3 reasons to read ‘Woe from Wit’, Russia’s best comedy in verse

Illustration to the comedy Woe from Wit by Alexander Griboyedov, 1913.

Illustration to the comedy Woe from Wit by Alexander Griboyedov, 1913.

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For many years this brilliant play was in the shadow of Chekhov’s works in the U.S., but a new translation might give it a second life.

Woe from Wit, a comedy play by Alexander Griboedov, is a part of the Russian school curriculum and is read by every student across the country. While frequently staged in theaters across Russia, for some reason it is not well-known in the English-speaking world. However, we are sure that if you read it then you’ll certainly appreciate its brilliance. You won’t regret it!

1. It revolutionized Russian drama

Illustration for 'Woe from Wit'

Woe from Wit brings readers to Moscow of the early 19th century, right after the end of the war with Napoleonic France. Young noble men started to study abroad in Europe, and author Griboedov shows one of these ‘new’ men, Alexander Chatsky, who had already embraced the European values instead of the traditional values of older Russians. 

He has a sense of duty and honor, but he doesn’t want to serve his country as a slave; he wants his own freedom and sense of dignity to be respected. With such a character Romanticism first appears in Russian literature, and this theme frequently translates into confrontation between one smart progressive man and the masses. Later, this type of character was developed by Alexander Pushkin in Eugene Onegin, by Mikhail Lermontov in Hero of Our Time, and even in Fyodor Dostoevsky’s Crime and Punishment.

Men such as Chatsky later created secret societies and plotted the Decembrist Uprising of 1825, when noblemen called for a Constitution and limits on autocracy in Russia.

2. The most quoted Russian book

Nearly a dozen phrases from the play are still widely used by Russians today in conversation, and many don’t realize that the roots of these aphorisms are in 19th-century comedy. Here are some of the most popular ones:

  • “And who are the judges?” 

An extremely apt rhetorical question, meaning that before judging anyone, a man should take a look at himself! The ‘judges’ in the play represent the older generation with their outdated views. Should one follow their advice or don’t heed their opinion? A young progressive man is sure of the answer - No, do not pay attention to them.

Alexander Chatsky, illustration by P.Sokolov

  • “No one happy minds the clock”

A noble young woman spent the night with her beloved one, and lost track of time. While her father was looking and asking for her, the maid had to make up excuses so that the father didn’t find out the truth. When the young lady finally came out of her room, the maid was angry that she was so late, but the young woman only said: “No one happy minds the clock”. We all know this is true. Haven’t you ever noticed that time spent with your beloved passes extremely quickly?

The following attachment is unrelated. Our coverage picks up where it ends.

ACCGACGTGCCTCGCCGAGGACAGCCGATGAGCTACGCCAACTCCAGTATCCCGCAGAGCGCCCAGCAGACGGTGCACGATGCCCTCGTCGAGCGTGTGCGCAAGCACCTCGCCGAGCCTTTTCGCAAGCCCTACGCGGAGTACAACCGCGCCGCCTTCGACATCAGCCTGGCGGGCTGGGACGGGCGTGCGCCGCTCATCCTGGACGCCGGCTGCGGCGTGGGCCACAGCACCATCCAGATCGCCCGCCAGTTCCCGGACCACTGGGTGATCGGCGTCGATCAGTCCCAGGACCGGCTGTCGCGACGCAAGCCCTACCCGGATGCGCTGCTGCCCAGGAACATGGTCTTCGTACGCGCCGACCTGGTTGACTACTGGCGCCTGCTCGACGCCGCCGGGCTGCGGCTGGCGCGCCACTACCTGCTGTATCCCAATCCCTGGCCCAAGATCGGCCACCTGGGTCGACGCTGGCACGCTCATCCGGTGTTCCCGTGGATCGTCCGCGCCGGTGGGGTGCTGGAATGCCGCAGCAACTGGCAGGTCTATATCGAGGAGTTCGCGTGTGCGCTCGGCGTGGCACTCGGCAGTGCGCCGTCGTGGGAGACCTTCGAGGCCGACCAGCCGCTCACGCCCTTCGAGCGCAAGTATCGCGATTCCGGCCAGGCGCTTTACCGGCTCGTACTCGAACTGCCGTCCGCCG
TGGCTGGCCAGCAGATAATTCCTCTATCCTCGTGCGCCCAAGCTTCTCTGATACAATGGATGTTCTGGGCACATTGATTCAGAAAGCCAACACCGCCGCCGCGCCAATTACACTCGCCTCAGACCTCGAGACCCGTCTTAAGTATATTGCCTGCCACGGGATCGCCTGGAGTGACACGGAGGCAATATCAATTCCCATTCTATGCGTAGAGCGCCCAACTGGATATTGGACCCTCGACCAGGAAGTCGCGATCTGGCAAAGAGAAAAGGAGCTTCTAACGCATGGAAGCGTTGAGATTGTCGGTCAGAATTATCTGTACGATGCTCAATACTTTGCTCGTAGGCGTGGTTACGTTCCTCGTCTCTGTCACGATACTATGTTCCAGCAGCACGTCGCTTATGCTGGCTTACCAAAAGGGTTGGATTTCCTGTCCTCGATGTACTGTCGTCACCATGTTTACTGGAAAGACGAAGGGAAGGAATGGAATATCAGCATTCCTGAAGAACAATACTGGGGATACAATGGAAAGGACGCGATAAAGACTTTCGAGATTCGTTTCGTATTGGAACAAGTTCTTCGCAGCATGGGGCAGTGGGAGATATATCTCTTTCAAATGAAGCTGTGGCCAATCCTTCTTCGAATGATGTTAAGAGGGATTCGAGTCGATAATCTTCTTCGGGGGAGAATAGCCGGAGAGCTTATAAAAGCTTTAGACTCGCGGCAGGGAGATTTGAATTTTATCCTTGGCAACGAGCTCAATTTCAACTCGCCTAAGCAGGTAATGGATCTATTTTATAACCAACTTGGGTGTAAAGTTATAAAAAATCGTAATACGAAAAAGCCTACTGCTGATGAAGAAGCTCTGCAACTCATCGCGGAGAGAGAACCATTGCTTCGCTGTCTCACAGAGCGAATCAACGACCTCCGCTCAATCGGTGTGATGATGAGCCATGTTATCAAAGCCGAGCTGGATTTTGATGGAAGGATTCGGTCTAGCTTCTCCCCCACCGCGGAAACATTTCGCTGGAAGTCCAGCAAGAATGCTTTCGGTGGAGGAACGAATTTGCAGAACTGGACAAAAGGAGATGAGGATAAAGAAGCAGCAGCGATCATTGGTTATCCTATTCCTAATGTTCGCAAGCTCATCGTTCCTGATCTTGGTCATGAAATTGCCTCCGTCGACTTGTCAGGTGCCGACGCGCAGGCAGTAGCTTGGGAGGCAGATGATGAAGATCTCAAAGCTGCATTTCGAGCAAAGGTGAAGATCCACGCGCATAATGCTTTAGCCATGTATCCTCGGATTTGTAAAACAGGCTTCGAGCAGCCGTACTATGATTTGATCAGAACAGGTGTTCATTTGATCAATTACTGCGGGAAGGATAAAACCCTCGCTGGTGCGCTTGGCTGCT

Theater staging of 'Woe from Wit,' 1977: Sofia and her maid

  • “My carriage! Bring my carriage round!”

The main character, Chatsky, was extremely mad at everyone, and finally he finds his beloved, Sofia, with a new boyfriend! He is fed up with people lying and deceiving each other, and the fact that they judge each other harshly (remember, “And who are the judges?”). So, he decides to flee as soon as possible - and not only from his home, but from Moscow and to also leave  the country. So, if you want to show that you’re entirely fed up with a situation and want to get away from it all, you can say “My carriage! Bring my carriage round!” (or in Russian “Карету мне, карету” - ‘Karetu mne, karetu’).

Theater staging of 'Woe from Wit,' 1977: Alexander Chatsky

3. A brand new translation

Columbia University Press recently published a new translation of Griboedov’s Woe from Wit, as part of their project ‘Russian Library’. Translator and poet, Betsy Hulick, felt there are no existing translations in verse that can be either acted or read with ease or pleasure. “You have to plough your way through them,” she said.

So, Betsy decided to do something about this and to make the 19th century comedy easier to understand for the English-speaking audience. “Betsy Hulick’s translation is accurate, sprightly, inventive, and eminently playable. She has captured the sharp characterizations and aphoristic dialogue of the original," says Laurence Senelick, professor of Tufts University's Department of Theatre, Dance, and Performance Studies.

As an actress herself, Betsy would be happy if Woe from Wit would be staged in the U.S. theaters. However, it’s unlikely that Broadway will produce a play that has over 20 characters. According to Betsy, “One man up against all the prejudice and bigotry of the age is not an insignificant theme.”

‘Russian Library’ series editor Christine Dunbar says she would argue that Woe from Wit is not only still topical, but moreover, it’s fun! And she thinks that the goal is to show this other side of Russian literature. 

“Most U.S. readers think of Russian literature as heavy and serious - important literature, for sure, but maybe not something you would read for fun,” she says. “Woe from Wit is witty and snarky and absolutely fun, even as Griboedov is making a larger point about a society that seems to prefer juicy gossip to the truth,” Christine adds.

So why do you still hesitate to read it?

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